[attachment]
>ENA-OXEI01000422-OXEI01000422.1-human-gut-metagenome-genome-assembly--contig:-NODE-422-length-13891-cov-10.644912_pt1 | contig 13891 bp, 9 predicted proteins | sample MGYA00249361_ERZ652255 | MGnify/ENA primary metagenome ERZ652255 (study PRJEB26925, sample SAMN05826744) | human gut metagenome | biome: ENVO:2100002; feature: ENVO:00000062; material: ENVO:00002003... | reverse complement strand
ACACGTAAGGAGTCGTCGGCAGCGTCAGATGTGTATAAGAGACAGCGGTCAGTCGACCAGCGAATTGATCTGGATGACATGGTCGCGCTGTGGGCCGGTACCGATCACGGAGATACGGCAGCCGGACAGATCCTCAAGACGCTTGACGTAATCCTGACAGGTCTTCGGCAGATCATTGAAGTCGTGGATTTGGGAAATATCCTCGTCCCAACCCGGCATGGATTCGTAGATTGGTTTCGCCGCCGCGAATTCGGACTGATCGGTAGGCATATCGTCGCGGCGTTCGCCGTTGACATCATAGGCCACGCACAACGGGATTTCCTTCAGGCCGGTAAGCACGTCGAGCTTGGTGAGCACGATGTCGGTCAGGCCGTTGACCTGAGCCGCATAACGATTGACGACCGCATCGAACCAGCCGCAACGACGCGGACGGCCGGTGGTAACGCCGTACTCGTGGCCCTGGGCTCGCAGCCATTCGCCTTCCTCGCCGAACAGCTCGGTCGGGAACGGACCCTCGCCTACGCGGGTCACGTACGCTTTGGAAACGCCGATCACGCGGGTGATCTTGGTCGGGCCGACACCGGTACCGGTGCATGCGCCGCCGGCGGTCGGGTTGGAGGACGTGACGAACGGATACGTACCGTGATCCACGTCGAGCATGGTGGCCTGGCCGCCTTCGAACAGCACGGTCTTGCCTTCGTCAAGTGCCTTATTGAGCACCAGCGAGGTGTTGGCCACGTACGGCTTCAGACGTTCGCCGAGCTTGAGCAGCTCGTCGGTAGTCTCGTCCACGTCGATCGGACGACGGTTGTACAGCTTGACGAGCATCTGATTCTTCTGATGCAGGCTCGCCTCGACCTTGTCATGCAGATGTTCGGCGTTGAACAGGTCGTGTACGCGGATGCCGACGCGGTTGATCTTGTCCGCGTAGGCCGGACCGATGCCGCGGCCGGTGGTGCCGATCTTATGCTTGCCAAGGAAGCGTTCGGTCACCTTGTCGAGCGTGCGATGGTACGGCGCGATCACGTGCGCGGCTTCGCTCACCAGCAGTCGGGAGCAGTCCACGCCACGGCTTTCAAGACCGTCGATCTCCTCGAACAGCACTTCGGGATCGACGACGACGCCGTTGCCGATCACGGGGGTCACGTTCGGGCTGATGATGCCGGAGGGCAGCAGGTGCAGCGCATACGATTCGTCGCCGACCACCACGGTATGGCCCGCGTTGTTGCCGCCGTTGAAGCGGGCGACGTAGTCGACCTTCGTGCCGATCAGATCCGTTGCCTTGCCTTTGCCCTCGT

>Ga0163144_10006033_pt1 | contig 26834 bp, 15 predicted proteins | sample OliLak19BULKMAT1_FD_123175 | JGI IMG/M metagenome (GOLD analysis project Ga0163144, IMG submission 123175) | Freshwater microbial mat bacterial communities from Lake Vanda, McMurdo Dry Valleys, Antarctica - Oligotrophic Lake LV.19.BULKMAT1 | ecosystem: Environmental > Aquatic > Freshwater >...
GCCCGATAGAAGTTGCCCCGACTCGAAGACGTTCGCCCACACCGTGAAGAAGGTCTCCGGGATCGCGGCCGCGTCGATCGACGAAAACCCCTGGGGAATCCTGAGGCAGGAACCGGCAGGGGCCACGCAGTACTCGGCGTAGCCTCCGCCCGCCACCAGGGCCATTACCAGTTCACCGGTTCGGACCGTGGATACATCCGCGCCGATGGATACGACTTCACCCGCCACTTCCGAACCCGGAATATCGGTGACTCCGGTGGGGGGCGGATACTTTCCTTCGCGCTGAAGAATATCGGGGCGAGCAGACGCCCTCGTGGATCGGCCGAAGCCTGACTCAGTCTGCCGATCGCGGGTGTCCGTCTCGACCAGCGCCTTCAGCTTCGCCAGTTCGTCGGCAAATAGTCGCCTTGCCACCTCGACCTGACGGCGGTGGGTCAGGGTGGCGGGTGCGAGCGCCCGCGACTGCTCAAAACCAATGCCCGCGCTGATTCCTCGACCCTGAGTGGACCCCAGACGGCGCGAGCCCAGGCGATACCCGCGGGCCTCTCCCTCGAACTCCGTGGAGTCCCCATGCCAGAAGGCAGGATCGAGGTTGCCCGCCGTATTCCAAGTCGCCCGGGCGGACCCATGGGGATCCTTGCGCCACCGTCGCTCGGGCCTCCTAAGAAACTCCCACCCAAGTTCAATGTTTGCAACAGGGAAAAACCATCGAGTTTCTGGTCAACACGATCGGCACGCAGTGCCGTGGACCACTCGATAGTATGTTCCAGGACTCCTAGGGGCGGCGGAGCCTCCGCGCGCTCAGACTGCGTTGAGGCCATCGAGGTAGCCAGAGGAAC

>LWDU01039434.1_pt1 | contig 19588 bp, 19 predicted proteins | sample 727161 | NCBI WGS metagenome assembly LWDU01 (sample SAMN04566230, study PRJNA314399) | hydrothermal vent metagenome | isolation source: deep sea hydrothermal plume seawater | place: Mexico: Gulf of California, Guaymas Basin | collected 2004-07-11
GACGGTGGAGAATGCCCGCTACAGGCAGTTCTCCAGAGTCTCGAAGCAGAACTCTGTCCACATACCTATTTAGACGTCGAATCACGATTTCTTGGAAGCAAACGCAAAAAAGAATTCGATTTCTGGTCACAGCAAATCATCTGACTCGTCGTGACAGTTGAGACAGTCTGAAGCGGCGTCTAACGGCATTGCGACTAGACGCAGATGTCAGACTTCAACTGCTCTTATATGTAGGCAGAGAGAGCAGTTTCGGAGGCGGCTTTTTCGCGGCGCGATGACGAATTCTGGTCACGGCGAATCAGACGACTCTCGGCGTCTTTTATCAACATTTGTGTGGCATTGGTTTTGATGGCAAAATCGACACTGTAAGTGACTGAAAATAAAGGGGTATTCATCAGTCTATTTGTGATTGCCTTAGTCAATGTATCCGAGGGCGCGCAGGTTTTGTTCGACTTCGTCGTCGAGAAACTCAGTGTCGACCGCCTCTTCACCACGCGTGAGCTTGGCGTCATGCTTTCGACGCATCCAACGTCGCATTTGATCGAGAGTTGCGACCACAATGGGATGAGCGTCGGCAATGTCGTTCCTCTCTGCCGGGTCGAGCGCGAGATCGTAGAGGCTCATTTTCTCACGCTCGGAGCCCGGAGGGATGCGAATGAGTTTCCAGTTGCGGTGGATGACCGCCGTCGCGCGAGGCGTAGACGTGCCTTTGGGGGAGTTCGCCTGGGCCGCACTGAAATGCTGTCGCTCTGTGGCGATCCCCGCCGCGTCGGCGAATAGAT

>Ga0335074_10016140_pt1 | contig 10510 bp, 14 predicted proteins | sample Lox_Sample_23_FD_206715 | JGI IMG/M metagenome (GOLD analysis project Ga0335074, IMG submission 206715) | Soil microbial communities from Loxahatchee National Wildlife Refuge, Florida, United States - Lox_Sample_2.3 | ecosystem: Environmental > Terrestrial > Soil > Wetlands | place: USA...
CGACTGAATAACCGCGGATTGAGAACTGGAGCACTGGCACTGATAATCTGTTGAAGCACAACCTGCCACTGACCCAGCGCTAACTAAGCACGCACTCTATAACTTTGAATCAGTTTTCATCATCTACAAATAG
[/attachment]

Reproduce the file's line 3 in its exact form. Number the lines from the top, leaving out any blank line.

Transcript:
>Ga0163144_10006033_pt1 | contig 26834 bp, 15 predicted proteins | sample OliLak19BULKMAT1_FD_123175 | JGI IMG/M metagenome (GOLD analysis project Ga0163144, IMG submission 123175) | Freshwater microbial mat bacterial communities from Lake Vanda, McMurdo Dry Valleys, Antarctica - Oligotrophic Lake LV.19.BULKMAT1 | ecosystem: Environmental > Aquatic > Freshwater >...